Any experienced painter will tell you never to paint a dirty surface. The same is true for OEM paint lines. All well-run paint lines begin with sufficient surface preparation. Improper pretreatment will set any line up for failure regardless of applicator experienced or the quality of the coating. Over the 50 years we've been formulating and manufacturing paint, we've come across more than a handful of paint issues that were ultimately traced back to surface preparation.
There’s nothing more frustrating to supply chain managers and purchasing agents than not knowing how much something costs. With that in mind, here are some factors that contribute to the cost of an industrial coating and the effects they ultimately have on price.
When facing capacity constraints or dealing with unfamiliar paint chemistries, paint manufacturers often consider utilizing a toll paint producer.
Producing paint, particularly high-performance OEM coatings, is a resource intensive process riddled with potential issues. To avoid these problems, companies often rely on toll paint manufacturers for their OEM coatings.
Most consumers assume the company whose name appears on a label manufactures the paint. They’re a paint company after all—why wouldn’t they make their own paint? In reality, many companies rely on toll paint producers, third party companies with optimal expertise, equipment, capacity, and other requirements that make them best suited for paint production. Here’s an outline of some factors to consider when deciding on a toll paint producer.
Prudent manufacturers continually optimize efficiency, accuracy, and throughput in their OEM operations. Industrial coatings and paint lines can be a focus of this continuous improvement. Your industrial coatings supplier should be a partner for ensuring your paint line runs as smoothly as possible. Work with your paint supplier to create a robust preventative maintenance and continuous improvement program for your OEM coating line.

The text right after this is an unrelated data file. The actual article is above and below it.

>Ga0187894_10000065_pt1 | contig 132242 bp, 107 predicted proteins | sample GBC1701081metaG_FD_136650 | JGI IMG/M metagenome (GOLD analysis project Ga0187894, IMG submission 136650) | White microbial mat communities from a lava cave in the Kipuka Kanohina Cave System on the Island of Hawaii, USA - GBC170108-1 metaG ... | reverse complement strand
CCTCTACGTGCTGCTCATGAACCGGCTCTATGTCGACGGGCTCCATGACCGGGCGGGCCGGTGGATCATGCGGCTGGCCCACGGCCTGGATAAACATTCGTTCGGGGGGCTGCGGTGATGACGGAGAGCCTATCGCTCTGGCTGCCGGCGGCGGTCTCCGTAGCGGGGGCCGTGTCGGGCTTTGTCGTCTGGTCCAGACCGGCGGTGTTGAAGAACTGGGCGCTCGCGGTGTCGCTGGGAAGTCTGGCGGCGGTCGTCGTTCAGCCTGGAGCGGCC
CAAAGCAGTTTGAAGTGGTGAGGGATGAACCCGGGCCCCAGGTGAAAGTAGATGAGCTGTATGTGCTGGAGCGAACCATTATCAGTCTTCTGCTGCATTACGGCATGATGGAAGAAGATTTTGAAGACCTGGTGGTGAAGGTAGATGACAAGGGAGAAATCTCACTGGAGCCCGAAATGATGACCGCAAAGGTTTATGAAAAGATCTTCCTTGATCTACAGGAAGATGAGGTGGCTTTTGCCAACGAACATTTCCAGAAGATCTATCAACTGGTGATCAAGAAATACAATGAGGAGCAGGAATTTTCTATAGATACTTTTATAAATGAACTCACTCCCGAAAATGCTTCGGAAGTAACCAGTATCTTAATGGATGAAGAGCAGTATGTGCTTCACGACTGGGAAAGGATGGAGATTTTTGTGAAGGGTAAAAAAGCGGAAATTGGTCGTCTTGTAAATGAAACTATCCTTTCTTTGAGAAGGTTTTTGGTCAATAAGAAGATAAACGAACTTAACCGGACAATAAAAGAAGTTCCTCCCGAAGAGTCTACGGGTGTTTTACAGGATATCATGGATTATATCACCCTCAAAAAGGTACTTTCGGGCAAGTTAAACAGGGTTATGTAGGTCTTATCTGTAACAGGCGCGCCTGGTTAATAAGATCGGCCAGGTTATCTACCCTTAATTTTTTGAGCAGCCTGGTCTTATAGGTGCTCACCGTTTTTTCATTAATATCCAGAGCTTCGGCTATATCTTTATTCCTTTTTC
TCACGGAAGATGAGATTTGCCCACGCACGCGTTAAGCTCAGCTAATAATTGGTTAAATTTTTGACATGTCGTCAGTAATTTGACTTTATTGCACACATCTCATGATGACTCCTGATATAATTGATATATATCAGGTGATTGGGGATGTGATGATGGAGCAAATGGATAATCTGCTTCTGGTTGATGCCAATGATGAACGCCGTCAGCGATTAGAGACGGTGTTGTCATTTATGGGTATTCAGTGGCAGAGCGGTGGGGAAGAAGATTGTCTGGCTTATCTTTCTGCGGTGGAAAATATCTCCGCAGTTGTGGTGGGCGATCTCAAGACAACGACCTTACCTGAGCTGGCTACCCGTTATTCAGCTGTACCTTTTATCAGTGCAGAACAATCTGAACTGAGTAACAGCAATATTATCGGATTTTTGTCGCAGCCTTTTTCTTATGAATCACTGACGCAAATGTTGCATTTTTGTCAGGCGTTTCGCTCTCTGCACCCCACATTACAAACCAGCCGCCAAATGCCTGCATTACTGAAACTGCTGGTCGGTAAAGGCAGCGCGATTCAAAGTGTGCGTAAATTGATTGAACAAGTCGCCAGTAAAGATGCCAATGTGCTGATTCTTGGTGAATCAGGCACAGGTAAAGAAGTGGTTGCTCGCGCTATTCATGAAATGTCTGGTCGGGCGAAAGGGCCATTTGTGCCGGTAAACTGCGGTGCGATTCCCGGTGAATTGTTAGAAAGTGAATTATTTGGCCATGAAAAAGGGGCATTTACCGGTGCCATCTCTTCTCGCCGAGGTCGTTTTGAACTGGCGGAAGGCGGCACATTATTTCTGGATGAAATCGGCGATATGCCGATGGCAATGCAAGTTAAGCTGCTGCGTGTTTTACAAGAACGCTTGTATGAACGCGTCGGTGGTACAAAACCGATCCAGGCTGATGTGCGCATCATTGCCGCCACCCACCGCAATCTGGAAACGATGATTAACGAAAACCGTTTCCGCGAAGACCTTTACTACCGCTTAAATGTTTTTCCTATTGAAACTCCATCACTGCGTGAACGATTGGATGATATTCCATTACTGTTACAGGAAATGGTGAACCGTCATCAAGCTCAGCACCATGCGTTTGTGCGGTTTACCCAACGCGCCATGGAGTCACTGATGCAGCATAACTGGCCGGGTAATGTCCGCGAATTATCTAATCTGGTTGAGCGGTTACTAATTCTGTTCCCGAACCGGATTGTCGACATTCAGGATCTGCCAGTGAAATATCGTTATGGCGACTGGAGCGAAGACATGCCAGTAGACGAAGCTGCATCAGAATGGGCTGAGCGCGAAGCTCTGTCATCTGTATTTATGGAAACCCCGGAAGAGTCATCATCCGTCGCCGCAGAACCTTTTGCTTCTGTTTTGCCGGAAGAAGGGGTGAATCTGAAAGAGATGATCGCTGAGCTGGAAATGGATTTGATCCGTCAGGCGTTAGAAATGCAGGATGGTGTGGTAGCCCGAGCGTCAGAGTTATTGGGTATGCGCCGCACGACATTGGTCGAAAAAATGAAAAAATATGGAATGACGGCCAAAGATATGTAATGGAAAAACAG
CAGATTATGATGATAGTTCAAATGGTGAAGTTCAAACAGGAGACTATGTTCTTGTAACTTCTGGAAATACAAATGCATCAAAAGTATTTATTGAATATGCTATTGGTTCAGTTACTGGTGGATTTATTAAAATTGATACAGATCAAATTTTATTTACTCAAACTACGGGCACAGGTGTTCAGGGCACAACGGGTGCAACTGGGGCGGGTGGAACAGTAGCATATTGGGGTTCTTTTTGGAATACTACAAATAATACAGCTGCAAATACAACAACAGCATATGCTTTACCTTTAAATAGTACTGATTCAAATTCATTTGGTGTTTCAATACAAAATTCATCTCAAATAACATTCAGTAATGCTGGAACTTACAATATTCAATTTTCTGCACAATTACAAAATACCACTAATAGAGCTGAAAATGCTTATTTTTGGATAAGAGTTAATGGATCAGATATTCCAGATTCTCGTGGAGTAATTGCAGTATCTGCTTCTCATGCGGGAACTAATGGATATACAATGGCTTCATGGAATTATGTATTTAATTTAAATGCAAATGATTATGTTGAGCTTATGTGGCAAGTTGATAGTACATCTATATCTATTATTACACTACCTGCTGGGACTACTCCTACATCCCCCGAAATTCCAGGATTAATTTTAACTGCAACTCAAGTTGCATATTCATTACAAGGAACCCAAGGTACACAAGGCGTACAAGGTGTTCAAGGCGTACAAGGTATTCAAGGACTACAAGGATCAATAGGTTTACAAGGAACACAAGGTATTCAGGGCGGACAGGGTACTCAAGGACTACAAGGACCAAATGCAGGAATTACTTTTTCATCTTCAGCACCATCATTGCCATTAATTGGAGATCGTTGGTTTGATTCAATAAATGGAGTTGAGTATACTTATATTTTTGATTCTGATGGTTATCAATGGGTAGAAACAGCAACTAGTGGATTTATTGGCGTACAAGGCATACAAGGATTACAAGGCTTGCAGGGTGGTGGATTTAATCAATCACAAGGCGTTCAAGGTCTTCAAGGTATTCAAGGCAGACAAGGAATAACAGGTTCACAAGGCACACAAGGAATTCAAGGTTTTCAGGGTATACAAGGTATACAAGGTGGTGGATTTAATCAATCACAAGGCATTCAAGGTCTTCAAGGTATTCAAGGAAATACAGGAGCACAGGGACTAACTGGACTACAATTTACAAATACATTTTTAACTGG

Some complex parts that need coating do not lend themselves to spray, powder, or other widely used application methods. Dip coating is the process of choice for finishing materials full of nooks, crannies, and other hard-to-reach areas, provided these hard to reach areas can be drained.
The coating on an industrial end product might seem like an afterthought, but it’s far from it. Choosing a coating affects the aesthetic, durability and usability of any product. If you’re involved in the manufacturing process of industrial products, you also know that every material you use affects your process and your bottom line.
An industrial coating’s integrity can have a substantial impact on a product’s appearance, longevity and effectiveness. While it’s easy to blame coatings failures on a bad batch of paint, the root cause of failures often lies elsewhere and requires investigation.
Manufacturers have learned to create a sense of high-quality—and even luxury—in their products by adding a soft-feel coating to plastic, metal, and other surfaces. These coatings can be formulated to feel rubbery, velvety, leathery, and nearly anything in-between, to differentiate products from the competition.